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Add the CAcert Root Certificate

What is CAcert?

CAcert is a non-profit certificate authority (or CA for short) where you can - once your identity is verified to a sufficient degree by the web of trusted users - issue free SSL certificates for your webservers. However, SSL certificates only work without warning messages if the root certificate of the CA which issued it are known to the client. At the time of writing this is not yet the case for mainstream clients such as Firefox. But this should change in the future as CAcert is currently undergoing a serious audit needed for inclusion into mainstream clients. Until then, here's how to add the root certificate manually.

Adding the Root Certificate

There is one crucial step when adding root certificates manually: You must be absolutely sure that the root certificate is authentic by comparing fingerprints and certificate metadata such as the owner with those posted - in this case - on the official CAcert Wiki.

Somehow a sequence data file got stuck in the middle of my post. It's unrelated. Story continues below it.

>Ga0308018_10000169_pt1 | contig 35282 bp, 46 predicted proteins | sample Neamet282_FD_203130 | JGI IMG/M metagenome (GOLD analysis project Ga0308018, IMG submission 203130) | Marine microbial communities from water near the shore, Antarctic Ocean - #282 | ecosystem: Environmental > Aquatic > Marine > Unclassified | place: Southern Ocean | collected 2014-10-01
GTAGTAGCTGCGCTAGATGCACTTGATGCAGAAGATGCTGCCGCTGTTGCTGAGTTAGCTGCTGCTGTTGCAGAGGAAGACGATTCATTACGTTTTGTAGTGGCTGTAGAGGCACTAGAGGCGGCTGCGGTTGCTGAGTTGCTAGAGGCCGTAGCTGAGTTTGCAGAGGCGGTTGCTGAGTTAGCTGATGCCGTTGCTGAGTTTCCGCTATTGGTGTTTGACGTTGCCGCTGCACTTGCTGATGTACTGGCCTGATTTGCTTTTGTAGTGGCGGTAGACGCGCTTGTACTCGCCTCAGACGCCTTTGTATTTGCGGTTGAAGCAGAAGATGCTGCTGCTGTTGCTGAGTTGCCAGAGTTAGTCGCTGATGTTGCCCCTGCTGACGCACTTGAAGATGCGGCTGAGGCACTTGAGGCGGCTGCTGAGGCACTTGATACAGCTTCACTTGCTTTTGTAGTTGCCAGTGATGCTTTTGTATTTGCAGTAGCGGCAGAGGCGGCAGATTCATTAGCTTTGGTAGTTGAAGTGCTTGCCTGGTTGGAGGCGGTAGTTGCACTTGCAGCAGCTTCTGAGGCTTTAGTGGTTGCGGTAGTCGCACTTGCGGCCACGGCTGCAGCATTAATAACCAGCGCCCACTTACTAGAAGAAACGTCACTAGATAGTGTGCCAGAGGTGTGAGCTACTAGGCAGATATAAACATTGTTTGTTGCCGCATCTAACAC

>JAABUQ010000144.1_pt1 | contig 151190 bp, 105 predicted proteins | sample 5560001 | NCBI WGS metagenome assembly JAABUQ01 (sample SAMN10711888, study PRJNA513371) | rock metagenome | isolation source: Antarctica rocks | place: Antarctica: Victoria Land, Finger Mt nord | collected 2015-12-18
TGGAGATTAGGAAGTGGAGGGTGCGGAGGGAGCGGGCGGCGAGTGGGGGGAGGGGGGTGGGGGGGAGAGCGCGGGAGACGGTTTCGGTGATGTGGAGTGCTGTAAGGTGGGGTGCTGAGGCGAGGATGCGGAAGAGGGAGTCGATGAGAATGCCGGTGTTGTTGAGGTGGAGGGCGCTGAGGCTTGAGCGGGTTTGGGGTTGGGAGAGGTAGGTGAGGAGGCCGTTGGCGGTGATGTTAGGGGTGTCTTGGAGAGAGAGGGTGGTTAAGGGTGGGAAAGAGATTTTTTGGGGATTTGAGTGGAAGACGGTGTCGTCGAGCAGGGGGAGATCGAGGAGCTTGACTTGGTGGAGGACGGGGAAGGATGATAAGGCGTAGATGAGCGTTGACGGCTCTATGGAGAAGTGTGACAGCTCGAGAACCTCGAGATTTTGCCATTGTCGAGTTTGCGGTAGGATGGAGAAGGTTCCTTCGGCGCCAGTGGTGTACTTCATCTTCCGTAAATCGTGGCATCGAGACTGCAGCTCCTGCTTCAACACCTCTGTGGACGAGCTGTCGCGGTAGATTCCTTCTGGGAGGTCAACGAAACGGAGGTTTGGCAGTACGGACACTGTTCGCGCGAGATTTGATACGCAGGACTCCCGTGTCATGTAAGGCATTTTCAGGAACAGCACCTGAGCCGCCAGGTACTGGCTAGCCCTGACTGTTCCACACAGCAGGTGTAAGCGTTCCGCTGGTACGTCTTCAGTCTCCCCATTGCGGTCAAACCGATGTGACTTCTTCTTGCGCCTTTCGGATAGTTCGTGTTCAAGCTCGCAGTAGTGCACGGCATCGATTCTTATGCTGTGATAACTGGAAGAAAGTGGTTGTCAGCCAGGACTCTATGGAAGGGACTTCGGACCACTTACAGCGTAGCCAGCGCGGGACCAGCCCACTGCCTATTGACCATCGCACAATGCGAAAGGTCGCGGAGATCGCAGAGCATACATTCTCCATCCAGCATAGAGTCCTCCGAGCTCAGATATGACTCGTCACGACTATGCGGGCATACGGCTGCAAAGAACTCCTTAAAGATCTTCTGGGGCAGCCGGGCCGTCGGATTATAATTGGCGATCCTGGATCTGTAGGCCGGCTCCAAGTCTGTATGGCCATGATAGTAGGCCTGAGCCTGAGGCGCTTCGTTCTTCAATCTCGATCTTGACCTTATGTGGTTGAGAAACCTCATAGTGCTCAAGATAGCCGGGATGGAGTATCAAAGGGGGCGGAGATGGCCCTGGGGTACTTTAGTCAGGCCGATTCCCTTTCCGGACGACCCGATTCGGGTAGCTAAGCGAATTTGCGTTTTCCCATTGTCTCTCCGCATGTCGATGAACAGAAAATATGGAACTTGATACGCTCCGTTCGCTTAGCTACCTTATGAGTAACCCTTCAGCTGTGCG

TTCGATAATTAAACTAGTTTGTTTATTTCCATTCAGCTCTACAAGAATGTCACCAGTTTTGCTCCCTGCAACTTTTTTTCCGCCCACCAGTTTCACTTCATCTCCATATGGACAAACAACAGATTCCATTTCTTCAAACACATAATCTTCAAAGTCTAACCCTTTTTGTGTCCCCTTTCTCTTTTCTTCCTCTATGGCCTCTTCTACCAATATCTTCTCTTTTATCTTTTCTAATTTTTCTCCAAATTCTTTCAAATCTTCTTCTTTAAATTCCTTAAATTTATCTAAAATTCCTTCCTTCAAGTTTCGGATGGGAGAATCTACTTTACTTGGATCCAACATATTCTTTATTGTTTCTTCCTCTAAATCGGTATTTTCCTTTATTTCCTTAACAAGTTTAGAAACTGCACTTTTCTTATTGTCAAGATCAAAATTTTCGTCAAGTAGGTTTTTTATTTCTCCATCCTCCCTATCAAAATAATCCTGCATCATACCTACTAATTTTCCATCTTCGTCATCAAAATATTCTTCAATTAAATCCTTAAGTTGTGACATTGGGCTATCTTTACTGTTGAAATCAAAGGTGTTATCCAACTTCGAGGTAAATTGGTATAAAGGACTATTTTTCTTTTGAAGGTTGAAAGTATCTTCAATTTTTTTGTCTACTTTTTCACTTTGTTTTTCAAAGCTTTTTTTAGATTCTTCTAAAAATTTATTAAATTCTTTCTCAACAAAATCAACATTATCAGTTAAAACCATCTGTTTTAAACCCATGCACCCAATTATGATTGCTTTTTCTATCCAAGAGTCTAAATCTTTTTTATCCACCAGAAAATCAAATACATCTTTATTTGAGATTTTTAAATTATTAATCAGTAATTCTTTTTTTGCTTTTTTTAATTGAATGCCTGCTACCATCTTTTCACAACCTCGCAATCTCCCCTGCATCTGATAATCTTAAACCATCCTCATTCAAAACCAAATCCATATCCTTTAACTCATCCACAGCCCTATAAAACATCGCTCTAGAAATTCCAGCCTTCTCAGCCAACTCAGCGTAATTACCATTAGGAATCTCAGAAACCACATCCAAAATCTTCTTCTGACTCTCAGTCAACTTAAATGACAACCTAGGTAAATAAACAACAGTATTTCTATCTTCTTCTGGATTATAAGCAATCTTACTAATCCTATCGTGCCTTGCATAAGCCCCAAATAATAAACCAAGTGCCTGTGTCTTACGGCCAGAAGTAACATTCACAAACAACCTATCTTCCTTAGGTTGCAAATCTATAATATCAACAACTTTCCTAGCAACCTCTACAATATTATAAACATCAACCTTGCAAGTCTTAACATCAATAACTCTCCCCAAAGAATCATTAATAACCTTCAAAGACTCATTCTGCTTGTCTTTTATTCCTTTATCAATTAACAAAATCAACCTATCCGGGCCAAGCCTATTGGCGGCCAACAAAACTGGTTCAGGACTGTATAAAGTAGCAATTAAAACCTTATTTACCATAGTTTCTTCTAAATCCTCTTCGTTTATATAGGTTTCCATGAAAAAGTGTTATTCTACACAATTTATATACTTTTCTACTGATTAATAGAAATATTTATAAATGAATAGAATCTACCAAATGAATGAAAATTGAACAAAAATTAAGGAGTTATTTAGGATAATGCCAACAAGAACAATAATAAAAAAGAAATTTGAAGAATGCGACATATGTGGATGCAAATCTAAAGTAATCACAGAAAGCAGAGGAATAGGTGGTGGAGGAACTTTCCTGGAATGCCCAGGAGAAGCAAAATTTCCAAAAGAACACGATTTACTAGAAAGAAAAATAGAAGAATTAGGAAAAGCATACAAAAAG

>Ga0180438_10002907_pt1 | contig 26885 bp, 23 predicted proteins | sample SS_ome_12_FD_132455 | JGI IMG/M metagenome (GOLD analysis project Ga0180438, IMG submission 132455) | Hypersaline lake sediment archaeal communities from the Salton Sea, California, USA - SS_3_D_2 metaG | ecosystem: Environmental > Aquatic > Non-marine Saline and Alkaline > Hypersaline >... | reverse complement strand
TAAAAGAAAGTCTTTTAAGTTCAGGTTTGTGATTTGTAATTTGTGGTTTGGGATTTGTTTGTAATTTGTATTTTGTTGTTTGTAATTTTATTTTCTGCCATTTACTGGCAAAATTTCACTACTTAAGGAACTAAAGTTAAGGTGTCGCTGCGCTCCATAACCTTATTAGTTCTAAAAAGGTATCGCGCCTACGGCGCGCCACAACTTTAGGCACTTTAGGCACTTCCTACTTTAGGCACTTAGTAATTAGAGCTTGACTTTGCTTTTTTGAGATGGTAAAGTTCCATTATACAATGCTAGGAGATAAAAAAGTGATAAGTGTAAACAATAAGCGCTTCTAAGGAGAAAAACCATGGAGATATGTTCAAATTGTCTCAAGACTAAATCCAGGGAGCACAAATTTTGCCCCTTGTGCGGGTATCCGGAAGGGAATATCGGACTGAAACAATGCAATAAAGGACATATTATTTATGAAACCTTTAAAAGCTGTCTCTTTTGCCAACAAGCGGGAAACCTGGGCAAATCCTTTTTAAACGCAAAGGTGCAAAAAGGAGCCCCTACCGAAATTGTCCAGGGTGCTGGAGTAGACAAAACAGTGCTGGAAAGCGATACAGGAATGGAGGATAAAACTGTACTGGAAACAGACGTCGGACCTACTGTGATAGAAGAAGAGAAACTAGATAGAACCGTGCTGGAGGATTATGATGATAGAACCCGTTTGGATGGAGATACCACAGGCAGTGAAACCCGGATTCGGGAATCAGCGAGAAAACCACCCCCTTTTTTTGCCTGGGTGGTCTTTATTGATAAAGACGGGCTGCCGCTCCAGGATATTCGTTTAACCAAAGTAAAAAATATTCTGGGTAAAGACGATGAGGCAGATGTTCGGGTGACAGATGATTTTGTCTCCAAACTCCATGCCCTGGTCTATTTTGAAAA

Firefox 3

  1. Browse with Firefox 3 to the CAcert Wiki.
  2. Click on "Class 3 PKI Key, Intermediate Certificate (PEM Format)".
  3. Click the "View" button and verify the fingerprints and owner.
  4. Select all "Trust this CA to ..." checkboxes and click "OK".

Mac OS X 10.5.x

  1. Browse to the CAcert Wiki.
  2. Click on "Class 3 PKI Key, Intermediate Certificate (PEM Format)".
  3. Drag the certificate onto the Keychain application.
  4. Click the "View Certificates" button, then click "Details" and verify the finterprints and owner.
  5. Select "System" to install the certificate system-wide and click "OK".

Gentoo Linux

cd /etc/ssl/certs
curl >import.der
openssl sha1 import.der                         ### VERIFY THE SHA1 FINGERPRINT ###
openssl md5 import.der                          ### VERIFY THE MD5  FINGERPRINT ###
openssl x509 -text -inform der -in import.der   ### VERIFY THE OWNER            ###
openssl x509 -in import.der -inform der -out CAcert_Class_3_Root_CA.pem -outform pem
rm import.der
c_rehash .

Other Clients

See the CAcert Wiki for more.

(Sven Schwyn)


Jason Sjöbeck said on Wednesday, September 02, 2009:

thanks for the nice article. I know that the “title” of this article refers to Gentoo but the RHEL (and centOS) does not use that directory, it uses /etc/pki/



TK said on Monday, October 31, 2011:

Thanks! Good that you stress to compare the fingerprints!

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